India's central bank said yesterday it will consider more steps to restrict gold imports and help stem the country's widening current account deficit.
Gold purchases are one of the biggest contributors to the deficit in the current account, the broadest measure of trade. It hit a record $ 22.3 billion, or 5.4 percent of GDP, in the July-September quarter, as imports outpaced exports.
"The need to contain the demand for gold imports is critical in a country with insatiable demand for the yellow metal," a Reserve Bank of India (RBI) report said yesterday.
"Given the precarious global economic situation and its impact on the Indian exports, there is a clear need to reduce the current account deficit considerably."
India imports about 900 tonnes of gold each year, mainly through designated banks. The government last month increased the import duty on gold to six percent from four percent earlier.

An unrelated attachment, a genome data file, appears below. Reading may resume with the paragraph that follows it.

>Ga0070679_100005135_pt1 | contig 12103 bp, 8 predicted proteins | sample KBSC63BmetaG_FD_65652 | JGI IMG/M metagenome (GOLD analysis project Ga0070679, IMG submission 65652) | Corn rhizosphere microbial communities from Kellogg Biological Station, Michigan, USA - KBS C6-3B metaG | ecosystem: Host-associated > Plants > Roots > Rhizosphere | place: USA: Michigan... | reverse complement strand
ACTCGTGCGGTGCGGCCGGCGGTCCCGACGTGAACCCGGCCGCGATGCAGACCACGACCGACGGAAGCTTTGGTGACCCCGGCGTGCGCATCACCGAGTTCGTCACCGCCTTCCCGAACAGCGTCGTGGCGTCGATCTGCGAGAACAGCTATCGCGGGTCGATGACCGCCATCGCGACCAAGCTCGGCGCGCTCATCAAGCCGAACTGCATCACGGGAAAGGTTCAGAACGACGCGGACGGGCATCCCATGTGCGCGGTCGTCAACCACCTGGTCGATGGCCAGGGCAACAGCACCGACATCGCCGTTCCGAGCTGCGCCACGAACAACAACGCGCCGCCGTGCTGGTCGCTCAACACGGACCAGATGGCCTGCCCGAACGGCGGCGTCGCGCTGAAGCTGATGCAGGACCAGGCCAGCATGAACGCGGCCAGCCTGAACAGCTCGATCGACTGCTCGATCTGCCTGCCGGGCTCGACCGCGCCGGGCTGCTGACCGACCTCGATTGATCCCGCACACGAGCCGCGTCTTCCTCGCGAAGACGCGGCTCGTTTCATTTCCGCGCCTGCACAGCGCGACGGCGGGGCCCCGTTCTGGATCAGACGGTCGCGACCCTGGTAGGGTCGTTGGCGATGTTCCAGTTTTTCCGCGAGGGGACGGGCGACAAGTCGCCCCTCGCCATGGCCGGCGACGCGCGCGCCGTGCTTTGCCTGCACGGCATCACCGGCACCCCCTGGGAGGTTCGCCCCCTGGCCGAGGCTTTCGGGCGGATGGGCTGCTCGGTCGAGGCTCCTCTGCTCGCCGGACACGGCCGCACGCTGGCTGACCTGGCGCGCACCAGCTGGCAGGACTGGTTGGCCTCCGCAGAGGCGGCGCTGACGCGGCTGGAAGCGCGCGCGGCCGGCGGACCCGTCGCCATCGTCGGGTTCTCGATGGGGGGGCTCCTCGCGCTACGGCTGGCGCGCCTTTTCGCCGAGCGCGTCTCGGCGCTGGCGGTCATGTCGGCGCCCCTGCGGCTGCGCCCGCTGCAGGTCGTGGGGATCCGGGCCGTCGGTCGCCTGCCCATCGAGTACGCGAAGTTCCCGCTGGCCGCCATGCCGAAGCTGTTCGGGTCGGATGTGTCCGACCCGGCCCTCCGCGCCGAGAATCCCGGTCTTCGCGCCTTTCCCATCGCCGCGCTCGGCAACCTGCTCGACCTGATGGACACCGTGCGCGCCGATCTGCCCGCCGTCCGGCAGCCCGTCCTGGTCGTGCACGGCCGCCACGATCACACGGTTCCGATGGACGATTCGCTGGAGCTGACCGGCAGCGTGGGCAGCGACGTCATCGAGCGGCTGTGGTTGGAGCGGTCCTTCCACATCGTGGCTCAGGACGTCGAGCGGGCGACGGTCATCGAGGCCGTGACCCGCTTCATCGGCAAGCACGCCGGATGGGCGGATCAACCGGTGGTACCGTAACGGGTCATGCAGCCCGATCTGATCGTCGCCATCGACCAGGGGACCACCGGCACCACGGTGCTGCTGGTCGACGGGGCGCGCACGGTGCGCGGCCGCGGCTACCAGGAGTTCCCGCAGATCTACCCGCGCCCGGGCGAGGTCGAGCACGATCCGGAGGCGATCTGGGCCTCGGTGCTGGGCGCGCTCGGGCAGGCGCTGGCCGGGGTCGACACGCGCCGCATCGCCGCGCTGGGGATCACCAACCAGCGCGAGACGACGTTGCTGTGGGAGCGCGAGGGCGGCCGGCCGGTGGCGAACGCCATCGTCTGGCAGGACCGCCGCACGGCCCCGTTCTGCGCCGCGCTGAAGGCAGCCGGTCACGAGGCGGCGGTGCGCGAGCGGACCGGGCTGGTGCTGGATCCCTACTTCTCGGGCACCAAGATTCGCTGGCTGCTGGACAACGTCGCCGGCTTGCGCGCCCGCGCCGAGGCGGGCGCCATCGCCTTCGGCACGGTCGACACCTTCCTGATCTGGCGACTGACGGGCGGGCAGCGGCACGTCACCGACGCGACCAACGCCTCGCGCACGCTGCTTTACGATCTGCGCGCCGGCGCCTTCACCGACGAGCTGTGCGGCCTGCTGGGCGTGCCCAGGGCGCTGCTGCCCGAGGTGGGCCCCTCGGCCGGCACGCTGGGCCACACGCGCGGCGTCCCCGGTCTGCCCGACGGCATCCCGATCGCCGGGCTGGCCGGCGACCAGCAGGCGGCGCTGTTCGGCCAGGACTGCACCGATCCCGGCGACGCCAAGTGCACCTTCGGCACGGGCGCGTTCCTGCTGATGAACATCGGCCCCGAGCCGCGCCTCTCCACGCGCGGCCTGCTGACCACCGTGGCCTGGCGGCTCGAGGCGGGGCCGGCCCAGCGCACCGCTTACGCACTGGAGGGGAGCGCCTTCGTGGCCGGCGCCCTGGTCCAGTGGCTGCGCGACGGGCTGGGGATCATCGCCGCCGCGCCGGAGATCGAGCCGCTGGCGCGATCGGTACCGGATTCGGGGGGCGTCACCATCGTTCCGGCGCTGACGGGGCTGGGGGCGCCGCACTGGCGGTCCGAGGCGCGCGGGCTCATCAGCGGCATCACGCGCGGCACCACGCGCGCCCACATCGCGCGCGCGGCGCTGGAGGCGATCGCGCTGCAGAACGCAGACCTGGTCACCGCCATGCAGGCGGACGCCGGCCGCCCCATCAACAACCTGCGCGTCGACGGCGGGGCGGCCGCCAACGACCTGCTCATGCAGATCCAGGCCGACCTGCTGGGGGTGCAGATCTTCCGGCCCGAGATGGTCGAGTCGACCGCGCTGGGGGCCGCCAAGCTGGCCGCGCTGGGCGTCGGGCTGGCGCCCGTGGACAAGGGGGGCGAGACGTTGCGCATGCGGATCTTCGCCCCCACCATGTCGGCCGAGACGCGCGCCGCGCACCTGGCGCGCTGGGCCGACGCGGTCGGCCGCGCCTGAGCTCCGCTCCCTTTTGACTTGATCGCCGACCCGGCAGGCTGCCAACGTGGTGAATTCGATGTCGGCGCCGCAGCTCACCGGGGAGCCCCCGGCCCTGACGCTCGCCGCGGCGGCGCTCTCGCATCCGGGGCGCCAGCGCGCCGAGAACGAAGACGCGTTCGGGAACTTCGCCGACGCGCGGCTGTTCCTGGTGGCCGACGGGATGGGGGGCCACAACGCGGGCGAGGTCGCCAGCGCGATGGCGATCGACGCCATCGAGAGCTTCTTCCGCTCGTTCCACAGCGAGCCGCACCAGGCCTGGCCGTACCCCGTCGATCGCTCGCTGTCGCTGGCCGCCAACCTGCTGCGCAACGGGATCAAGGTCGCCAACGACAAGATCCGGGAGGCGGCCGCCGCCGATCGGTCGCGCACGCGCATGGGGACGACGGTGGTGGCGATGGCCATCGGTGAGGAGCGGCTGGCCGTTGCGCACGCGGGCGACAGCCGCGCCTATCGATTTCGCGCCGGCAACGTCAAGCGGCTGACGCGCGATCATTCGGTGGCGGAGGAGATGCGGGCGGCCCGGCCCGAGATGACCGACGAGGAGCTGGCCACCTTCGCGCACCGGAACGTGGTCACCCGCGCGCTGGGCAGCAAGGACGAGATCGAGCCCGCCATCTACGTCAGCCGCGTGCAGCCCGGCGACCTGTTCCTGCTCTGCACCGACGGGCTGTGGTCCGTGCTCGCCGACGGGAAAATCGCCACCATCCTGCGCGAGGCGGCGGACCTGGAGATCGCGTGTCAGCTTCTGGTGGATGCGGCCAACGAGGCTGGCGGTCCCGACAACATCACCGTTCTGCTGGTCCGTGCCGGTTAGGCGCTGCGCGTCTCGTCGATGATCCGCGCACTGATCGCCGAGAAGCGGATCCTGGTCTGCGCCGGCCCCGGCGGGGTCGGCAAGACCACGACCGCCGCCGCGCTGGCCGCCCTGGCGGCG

The RBI said yesterday it would consider introducing gold-linked financial instruments to divert savings of people from gold bars and coins into bonds.
India is the world's biggest consumer of gold, with purchases an essential part of religious festivals and weddings.
Many Indians especially in rural areas where there are few banks — purchase gold in the form of jewelry, bars and coins as a hedge against inflation.
"Creation of an alternative asset class that may provide returns comparable to that in physical gold with similar flexibility is important," the RBI said.
The bank said it may consider setting up a "Gold Bank" or Bullion Corporation of India, which can pool the large amounts of scrap gold in India to reduce imports of the precious metal.